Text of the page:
21. We found that estimates from using 200 simulations were identical to the 4th decimal place as using 2,000 simulations.

  22. “The subprime loan securitization rate [grew] from less than 30% in 1995 to over 58% in 2003.” See Chomsisengphet and Pennington-Cross 2006), p. 37.

  23. This is predicated on the notion, as stated above, that some analysts regard the unexplained portion as an approximation of the degree of bias, while others maintain that it might reflect unmeasurable or unobserved factors.

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Acknowledgement

We thank Loretta Mester, Rick Lang, Robert Hunt, Michell Berlin, Chris Henderson and Dede Myers for thier valuable comments, John Wackes for his assistance with the maps and the research assistance of Brian Tyson. We also benefited from the comments of two anonymous reviewers. The views expressed here are those of the authors and do not necessarily represent the views of the Federal Reserve Bank of Philadephia or the Federal Reserve System.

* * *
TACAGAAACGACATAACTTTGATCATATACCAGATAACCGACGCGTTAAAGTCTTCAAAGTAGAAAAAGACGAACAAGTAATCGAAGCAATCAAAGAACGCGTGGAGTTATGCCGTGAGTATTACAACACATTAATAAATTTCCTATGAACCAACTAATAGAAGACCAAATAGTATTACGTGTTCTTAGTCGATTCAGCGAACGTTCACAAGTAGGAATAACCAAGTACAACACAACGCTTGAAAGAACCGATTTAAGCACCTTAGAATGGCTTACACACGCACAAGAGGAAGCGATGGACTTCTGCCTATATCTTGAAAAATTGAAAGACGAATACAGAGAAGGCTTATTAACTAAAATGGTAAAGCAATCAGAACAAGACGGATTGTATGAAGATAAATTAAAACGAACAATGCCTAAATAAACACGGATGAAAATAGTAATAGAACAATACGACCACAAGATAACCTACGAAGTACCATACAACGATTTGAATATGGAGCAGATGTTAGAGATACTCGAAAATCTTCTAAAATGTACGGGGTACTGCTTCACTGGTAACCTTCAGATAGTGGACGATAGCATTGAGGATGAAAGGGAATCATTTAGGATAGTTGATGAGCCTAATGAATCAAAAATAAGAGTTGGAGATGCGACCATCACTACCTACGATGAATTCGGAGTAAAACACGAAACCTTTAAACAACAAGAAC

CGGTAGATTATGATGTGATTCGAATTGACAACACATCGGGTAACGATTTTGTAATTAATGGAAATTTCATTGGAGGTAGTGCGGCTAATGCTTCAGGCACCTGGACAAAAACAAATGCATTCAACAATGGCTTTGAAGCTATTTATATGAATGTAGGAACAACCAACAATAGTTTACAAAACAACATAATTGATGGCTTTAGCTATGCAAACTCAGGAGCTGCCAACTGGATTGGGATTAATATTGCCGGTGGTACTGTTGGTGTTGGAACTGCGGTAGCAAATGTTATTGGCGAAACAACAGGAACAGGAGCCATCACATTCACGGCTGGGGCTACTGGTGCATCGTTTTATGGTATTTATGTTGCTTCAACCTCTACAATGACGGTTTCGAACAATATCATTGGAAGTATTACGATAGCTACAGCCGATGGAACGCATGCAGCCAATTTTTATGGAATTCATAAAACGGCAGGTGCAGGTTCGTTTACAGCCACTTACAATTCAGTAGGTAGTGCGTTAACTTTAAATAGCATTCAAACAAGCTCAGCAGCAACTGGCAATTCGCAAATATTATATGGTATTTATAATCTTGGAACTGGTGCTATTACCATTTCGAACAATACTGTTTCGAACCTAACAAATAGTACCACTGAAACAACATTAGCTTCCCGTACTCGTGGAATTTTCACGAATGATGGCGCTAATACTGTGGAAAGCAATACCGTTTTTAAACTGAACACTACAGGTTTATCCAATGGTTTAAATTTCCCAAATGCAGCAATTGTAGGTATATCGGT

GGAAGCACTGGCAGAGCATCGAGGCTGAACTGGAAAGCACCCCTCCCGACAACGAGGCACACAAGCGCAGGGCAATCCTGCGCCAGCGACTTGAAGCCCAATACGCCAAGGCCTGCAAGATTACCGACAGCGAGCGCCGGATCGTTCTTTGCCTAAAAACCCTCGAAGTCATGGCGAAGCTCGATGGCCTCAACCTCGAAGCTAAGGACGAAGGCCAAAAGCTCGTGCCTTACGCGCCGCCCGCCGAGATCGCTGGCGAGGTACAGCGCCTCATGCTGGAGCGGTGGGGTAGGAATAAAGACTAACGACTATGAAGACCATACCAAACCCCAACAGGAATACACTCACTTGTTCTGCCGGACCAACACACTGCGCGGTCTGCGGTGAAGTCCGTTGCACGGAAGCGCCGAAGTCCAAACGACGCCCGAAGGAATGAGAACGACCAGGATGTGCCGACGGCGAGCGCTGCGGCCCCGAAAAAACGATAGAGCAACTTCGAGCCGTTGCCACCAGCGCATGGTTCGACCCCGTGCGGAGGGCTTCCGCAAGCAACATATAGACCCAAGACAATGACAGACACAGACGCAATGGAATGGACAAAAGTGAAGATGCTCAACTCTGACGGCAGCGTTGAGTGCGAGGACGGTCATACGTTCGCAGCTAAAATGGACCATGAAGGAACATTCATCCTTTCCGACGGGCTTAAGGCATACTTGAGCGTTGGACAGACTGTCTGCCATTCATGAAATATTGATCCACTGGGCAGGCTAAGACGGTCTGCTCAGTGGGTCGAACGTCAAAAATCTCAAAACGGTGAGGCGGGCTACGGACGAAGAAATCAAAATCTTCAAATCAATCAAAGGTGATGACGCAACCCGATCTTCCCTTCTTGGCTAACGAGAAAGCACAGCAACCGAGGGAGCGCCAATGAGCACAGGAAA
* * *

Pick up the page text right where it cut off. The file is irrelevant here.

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Correspondence to Marvin M. Smith.

Appendix

Appendix

Table 8 Definition of regression analysis and decomposition variables

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Smith, M.M., Hevener, C.C. Subprime lending over time: the role of race. J Econ Finan 38, 321–344 (2014). https://doi.org/10.1007/s12197-011-9220-9